The only thing worse than a liar is a liar that’s also a hypocrite!
I love helping people find their true passions. I love watching the journey of a person who’s trying to figure out the perfect blend of their passion into their everyday lives. I even teach an entire unit on it in the course I teach. It’s both cliché and overreaching to constantly bombard people with the idea that they must love what they do. Wrong. You must pay your bills, but you also must stay sane doing it. Sometimes, we all need a little dose of reality. So here it is. You can try to find your “true calling,” you can bust your butt to merge what you are good at and passionate about into a lucrative, satisfying nine to five. However, chances are that won’t happen. What can happen, what you should do, is always, always, always make sure you are incorporating the thing you love into your life. That is what I teach my staff and students.
The problem is, somewhere along the line, 2017 to be exact, I became a hypocrite. A big, smelly, muffin-top having hypocrite. I was preaching self-care, learn to say no, hold on to your passions left and right. All the while I was dying inside and getting wider by the month. My calling is helping people thrive, but my passion is writing. I had stopped writing. I love nonprofits and helping students in the community, developing young minds. Nope, wasn’t doing that either. I was too busy… Okay, raising my son, trying to curb his burgeoning behavior issues. I think I get a tiny pass on that one. Here’s one I don’t get a pass on. Talking to people about their mental health and relationships, using my degrees and insights to help them resolve their issues and get better, when all the while I was depressed, hating the lack of communication in my marriage, and developing some very uncharacteristic self-esteem issues.
Pot calling kettle.
Big ole glass house.
2017 was tough for me. I had contemplated divorce to the point where I hadn’t called a lawyer, but there was a solid plan in my head for how we’d split the assets and co-parent. I’d also fell into depression. Last year marked the tenth anniversary of my mother’s death and I’d also lost one of my mentors to colon cancer. I was grieving hard and very lonely.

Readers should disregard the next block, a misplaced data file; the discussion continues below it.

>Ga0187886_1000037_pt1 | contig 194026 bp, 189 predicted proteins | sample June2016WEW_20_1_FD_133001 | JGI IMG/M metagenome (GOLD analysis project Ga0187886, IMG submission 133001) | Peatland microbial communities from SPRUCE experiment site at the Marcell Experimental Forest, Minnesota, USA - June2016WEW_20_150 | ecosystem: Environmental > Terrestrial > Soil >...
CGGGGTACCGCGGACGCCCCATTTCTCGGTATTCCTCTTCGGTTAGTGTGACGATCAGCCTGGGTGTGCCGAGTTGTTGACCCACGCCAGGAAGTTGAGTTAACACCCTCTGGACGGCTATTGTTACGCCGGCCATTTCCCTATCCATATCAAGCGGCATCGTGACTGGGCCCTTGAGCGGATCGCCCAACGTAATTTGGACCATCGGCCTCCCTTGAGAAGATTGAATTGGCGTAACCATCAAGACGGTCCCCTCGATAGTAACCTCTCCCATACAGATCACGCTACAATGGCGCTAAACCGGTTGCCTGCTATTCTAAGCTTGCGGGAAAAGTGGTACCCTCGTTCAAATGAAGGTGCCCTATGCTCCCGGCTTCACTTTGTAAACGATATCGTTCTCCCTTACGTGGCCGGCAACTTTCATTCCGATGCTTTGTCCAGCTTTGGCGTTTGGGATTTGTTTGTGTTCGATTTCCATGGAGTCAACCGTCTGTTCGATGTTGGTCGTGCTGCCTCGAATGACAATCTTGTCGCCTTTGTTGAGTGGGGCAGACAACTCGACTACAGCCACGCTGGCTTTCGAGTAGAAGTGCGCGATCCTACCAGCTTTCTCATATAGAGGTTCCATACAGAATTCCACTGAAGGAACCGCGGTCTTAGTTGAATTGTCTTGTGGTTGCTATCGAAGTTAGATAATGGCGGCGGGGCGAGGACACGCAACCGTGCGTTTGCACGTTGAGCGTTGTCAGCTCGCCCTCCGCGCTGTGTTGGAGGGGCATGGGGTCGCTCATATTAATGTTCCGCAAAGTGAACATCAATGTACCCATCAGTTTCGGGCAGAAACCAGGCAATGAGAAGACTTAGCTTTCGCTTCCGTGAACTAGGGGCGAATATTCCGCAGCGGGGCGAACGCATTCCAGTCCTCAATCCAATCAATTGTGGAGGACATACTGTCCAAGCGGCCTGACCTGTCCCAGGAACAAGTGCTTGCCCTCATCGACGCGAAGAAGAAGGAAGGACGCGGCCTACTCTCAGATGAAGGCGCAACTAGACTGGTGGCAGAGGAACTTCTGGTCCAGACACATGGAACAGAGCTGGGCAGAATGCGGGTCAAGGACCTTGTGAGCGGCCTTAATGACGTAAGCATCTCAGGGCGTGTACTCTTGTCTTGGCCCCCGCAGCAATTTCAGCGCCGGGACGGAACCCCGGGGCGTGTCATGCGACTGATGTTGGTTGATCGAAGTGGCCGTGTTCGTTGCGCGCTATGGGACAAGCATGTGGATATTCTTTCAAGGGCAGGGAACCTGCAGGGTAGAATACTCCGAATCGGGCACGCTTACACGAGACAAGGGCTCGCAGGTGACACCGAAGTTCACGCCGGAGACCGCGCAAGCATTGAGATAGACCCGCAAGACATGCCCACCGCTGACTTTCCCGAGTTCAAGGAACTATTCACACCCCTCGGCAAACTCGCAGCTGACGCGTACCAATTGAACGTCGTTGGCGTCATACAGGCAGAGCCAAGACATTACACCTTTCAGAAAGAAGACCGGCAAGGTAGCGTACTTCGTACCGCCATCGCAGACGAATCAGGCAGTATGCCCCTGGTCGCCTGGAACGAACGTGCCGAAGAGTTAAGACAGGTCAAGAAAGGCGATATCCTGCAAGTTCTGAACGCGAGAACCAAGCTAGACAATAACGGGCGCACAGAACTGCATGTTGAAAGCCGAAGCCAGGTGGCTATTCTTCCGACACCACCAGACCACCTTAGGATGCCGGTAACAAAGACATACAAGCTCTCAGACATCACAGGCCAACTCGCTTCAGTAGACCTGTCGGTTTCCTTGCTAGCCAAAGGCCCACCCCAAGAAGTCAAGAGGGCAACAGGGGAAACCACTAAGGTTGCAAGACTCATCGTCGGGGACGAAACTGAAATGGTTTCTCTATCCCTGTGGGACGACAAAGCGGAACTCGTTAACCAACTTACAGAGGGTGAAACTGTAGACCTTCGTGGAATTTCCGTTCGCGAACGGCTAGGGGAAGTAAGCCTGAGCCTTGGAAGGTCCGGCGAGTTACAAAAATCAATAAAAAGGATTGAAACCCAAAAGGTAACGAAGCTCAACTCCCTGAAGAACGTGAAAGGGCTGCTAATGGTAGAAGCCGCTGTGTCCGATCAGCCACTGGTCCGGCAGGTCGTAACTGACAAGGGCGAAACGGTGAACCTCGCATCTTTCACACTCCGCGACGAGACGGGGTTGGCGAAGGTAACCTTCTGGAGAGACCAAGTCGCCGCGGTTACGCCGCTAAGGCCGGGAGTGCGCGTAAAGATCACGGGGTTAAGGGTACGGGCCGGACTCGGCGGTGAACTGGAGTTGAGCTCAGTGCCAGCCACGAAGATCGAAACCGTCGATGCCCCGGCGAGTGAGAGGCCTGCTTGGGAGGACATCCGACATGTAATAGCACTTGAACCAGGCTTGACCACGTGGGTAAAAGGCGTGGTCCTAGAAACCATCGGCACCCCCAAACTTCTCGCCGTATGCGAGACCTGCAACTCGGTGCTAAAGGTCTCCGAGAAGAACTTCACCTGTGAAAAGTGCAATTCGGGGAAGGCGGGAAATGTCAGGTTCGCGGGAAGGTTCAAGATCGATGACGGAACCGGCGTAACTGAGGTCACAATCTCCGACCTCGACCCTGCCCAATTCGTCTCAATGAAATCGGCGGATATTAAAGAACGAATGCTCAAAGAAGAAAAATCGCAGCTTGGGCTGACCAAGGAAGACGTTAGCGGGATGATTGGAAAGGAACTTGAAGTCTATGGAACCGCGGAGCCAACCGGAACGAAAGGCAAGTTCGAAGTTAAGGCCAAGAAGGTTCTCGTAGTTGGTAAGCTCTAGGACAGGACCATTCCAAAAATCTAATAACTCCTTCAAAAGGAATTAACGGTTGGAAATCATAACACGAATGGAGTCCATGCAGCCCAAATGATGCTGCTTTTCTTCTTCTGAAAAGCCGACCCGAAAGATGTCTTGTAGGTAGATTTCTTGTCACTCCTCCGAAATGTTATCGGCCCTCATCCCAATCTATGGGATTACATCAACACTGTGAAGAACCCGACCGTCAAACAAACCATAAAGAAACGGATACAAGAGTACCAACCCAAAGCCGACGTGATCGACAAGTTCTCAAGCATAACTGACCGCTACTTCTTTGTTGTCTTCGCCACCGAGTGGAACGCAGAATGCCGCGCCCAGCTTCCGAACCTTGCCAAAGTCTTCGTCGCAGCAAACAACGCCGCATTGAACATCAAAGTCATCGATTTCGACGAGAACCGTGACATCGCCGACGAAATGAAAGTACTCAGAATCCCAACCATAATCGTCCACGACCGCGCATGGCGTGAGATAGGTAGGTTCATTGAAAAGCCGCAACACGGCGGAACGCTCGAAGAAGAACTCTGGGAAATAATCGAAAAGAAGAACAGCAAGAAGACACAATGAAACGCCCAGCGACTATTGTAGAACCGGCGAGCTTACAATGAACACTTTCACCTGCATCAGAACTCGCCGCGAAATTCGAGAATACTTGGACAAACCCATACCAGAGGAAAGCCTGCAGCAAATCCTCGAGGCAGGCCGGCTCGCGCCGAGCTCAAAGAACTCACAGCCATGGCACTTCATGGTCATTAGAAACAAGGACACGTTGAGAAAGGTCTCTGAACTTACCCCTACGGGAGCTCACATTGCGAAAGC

Okay, more confessions from the hypocrite. I am one of those people who do not ask for help. I do not ask for help, I do not vent to friends, and I do not walk around sighing repeatedly throughout the day like Eeyore, hoping someone will notice and make me feel better. Seriously, I know someone who does this.
My way of coping is to stuff everything down deep during the day and until, low and behold, I really am okay. My smile is genuine, my step is light. I am in control. Then at night, I’m exhausted, snappish, and sometimes weepy. I say no to every social invitation because I am too lethargic and agitated to be comfortable around people. And usually, since we are 100% honest on this page, I argue with my husband a lot. Why him? I’m the boss; I can’t snap on my team, the students, staff, or parents. I’m a mom. The kid is only 3; Alex doesn’t deserve the worst of me. And frankly, nine times out of ten, my husband was probably doing something annoying that I completely blew out of proportion.
Right now, I am on an Anti-Hypocrite Program (AHP). It’s one I created myself, and it’s really quite simple. I speak my truth. If I’m sad or disappointed, I say it. If I’m running on empty, I say so, and then take a nap. I do not take my crappy life out on my husband, but I also no longer hide it from him (which started our downward spiral). And the most crucial step in this program is that I change my crappy life. I do more things that make me happy. I try to take better care of myself, and I started therapy. You know what? I feel better. Lighter. The depression is gone and the motivation to achieve my life long goal of writing and publishing a novel returned, along with my need to socialize. I’m, slowly, working my way back to the land of the living.
Now if only I could fit daily exercise into this program.